There’s an extraordinary amount of comment going nowhere about the possible takeover bid for Qantas – while the stock market is saying it doesn’t quite believe it.
When the market believes a bid is on, the price generally rises very close to the expected offer, if not beyond it when an auction is possible. After Wednesday’s initial enthusiasm about a reported $5.20 offer, Qantas shares dropped back to $4.93 yesterday and they’re not doing much this morning either.
The incredulity shown by market analysts to the proposed Macquarie bid for Qantas underlines why private equity has prospered, because it has shown the public market has undervalued some companies. This said, the airline industry is notoriously volatile. Qantas is far from lowly geared at 47%, with an interest cover of 5.7 times, and once aircraft leases are included in the equation, a fully priced takeover isn’t a walk in the park.
Consider also the value of a deal if interest rates continued to rise next year, Qantas had a mid-air calamity and oil prices skyrocketed. As expected, Canberra has some misgivings about the deal even if on paper it doesn’t have a leg to stand on if the bidders comply with conditions laid down in the Qantas Sale Act.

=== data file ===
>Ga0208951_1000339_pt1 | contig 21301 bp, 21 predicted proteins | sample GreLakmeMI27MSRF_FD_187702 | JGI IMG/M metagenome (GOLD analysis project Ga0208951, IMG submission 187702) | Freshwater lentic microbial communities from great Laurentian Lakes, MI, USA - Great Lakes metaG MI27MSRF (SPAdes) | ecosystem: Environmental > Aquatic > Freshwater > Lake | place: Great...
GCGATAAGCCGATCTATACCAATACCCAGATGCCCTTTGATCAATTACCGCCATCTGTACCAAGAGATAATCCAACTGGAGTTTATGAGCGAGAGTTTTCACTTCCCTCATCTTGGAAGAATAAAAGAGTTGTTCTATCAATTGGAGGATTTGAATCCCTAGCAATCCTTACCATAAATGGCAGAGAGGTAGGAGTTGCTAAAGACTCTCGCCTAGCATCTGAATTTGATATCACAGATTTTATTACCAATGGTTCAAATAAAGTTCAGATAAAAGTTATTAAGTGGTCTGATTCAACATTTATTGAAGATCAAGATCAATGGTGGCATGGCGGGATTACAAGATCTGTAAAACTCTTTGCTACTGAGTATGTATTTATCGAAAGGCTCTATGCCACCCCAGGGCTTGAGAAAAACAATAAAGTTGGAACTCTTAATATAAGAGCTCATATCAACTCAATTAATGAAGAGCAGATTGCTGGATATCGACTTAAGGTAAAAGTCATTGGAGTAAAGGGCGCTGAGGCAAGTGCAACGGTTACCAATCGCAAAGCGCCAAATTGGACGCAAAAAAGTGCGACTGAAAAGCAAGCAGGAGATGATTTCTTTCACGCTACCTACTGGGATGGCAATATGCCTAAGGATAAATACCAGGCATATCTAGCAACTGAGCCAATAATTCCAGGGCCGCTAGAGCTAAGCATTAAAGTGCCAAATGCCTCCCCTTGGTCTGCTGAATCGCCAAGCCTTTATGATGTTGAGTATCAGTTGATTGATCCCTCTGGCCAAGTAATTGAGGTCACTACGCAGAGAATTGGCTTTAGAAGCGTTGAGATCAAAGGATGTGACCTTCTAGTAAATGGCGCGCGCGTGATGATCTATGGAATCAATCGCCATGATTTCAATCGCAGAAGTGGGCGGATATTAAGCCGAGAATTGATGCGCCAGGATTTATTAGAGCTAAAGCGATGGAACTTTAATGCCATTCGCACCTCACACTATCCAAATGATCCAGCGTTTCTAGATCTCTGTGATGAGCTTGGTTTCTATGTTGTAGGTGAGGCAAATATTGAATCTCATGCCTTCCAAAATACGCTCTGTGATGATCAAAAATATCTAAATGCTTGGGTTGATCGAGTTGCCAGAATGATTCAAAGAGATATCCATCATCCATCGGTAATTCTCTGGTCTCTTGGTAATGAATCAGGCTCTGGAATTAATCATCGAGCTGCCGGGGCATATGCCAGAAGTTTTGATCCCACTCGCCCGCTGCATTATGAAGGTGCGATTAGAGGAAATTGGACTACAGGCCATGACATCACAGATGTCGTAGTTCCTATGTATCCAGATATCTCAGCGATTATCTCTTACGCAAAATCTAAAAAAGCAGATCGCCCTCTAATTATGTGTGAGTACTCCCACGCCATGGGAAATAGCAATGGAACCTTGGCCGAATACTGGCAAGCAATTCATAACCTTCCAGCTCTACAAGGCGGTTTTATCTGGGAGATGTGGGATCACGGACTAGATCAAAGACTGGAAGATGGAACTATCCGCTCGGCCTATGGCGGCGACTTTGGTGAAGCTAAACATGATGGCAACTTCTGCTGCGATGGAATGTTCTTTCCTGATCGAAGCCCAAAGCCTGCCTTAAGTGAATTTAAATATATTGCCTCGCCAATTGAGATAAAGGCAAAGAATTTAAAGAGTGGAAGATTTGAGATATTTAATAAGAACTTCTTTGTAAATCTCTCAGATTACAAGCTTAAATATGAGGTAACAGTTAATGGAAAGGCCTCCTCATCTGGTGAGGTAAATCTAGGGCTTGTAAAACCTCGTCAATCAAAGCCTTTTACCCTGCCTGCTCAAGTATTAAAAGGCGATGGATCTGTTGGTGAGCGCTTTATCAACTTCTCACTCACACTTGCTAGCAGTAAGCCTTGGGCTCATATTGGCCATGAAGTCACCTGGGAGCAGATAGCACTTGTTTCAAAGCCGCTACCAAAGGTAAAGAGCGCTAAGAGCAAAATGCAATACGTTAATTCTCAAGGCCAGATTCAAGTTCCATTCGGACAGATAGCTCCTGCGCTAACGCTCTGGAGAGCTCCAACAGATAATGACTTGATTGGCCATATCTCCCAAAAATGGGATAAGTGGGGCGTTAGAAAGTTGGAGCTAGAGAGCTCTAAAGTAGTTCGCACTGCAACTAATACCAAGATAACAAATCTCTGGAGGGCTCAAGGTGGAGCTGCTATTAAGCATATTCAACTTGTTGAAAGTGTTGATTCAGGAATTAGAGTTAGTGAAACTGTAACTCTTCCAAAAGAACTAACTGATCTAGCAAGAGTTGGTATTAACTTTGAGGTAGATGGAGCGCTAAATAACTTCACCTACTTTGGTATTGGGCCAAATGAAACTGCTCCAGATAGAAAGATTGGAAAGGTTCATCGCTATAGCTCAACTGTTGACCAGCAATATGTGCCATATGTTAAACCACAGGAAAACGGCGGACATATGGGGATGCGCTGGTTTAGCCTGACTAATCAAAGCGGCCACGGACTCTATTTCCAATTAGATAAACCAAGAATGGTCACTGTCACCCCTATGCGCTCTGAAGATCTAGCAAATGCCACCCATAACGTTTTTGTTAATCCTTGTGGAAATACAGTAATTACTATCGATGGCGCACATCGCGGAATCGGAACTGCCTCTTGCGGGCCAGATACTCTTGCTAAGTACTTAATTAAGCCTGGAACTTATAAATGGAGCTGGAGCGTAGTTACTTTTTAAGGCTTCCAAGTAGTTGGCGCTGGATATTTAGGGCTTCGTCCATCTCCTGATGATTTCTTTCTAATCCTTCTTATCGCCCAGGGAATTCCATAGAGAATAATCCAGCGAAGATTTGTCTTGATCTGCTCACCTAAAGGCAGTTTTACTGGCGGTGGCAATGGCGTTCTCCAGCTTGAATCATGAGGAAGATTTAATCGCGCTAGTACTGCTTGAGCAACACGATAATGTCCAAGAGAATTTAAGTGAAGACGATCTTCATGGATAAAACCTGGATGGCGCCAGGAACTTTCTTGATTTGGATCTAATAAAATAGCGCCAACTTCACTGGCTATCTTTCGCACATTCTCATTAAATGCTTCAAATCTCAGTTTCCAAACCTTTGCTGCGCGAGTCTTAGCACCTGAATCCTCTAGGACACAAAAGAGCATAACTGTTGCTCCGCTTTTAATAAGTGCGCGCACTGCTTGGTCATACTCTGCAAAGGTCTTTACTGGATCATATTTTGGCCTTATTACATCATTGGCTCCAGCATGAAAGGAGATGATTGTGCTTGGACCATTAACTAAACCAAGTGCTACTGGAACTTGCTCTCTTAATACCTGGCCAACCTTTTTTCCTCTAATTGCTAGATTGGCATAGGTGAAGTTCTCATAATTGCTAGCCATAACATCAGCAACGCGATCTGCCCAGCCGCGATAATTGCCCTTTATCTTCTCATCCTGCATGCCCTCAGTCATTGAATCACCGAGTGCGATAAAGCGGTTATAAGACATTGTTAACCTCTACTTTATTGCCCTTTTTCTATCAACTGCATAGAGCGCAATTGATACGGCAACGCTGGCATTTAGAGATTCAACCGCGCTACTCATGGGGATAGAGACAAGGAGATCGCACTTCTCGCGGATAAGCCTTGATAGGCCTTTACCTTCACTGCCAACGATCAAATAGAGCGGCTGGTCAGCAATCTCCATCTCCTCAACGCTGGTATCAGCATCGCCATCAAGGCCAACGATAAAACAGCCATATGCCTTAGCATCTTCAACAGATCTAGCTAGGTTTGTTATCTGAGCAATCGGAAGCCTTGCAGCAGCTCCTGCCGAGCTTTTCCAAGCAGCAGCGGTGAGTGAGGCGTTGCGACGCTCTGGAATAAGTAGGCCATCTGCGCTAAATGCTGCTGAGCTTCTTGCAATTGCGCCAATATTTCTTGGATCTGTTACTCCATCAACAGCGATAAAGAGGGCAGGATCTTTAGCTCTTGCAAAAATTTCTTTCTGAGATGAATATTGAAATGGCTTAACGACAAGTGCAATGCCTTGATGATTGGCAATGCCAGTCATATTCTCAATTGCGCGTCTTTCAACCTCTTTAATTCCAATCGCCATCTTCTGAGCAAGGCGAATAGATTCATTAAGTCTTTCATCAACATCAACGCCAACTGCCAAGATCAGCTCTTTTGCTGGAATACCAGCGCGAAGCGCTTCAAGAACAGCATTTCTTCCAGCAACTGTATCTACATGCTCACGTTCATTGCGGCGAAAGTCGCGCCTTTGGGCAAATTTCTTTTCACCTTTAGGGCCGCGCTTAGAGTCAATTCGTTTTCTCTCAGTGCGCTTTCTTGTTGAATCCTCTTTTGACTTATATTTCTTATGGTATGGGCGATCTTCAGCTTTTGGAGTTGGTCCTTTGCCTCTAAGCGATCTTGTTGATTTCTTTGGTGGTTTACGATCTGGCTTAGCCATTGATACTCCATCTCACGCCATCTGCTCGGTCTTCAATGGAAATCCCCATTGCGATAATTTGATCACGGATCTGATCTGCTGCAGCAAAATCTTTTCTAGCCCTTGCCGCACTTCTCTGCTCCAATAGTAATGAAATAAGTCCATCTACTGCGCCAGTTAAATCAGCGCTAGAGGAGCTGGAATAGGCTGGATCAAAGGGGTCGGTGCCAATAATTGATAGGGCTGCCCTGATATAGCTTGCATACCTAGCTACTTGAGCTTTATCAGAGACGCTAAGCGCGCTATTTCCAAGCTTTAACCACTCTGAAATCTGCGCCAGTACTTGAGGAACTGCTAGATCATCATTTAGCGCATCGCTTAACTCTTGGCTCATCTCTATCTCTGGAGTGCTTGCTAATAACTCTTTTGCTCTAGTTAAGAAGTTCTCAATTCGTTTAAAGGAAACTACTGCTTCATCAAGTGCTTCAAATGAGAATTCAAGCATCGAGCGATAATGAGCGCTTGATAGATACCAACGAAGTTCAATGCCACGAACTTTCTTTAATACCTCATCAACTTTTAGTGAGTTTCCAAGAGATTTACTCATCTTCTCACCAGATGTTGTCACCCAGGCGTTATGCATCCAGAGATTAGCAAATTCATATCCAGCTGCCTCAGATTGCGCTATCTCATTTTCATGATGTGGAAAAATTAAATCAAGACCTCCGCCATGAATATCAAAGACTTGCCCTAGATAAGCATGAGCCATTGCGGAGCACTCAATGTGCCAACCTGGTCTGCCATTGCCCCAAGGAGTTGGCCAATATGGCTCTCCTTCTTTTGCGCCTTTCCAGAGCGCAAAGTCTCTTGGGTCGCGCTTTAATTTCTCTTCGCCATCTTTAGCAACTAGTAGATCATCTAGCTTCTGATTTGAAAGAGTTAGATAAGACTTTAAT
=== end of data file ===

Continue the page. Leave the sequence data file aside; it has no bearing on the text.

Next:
The political problem arises because Qantas is a national symbol, one that has received strong support from Canberra in protecting its local duopoly and its key international routes. Heading into an election year, politicians don’t like surprises. For Canberra to block a deal that complies with the law would show breathtaking hypocrisy from a Liberal Party government and be contrary to every principle it is supposed to support.
No, the upside isn’t terribly obvious on any front. If the current Qantas management has been sitting on billions of dollars in hidden value, it should be sacked instead of gifted 1 per cent of the airline. And, to restate Crikey’s initial instinct, it’s hard to see continuing political protection of Qantas on the Pacific route if it’s just to the benefit of Macquarie Bank and Texas Pacific and the detriment of consumers and the wider economy.
Meanwhile, as an example of the broader world, Jacques Chirac and Romano Prodi are discussing the possible merger of Alitalia with Air France-KLM. There are indeed major rationalisations looming in aviation – maybe that’s what’s on Texas Pacific’s radar.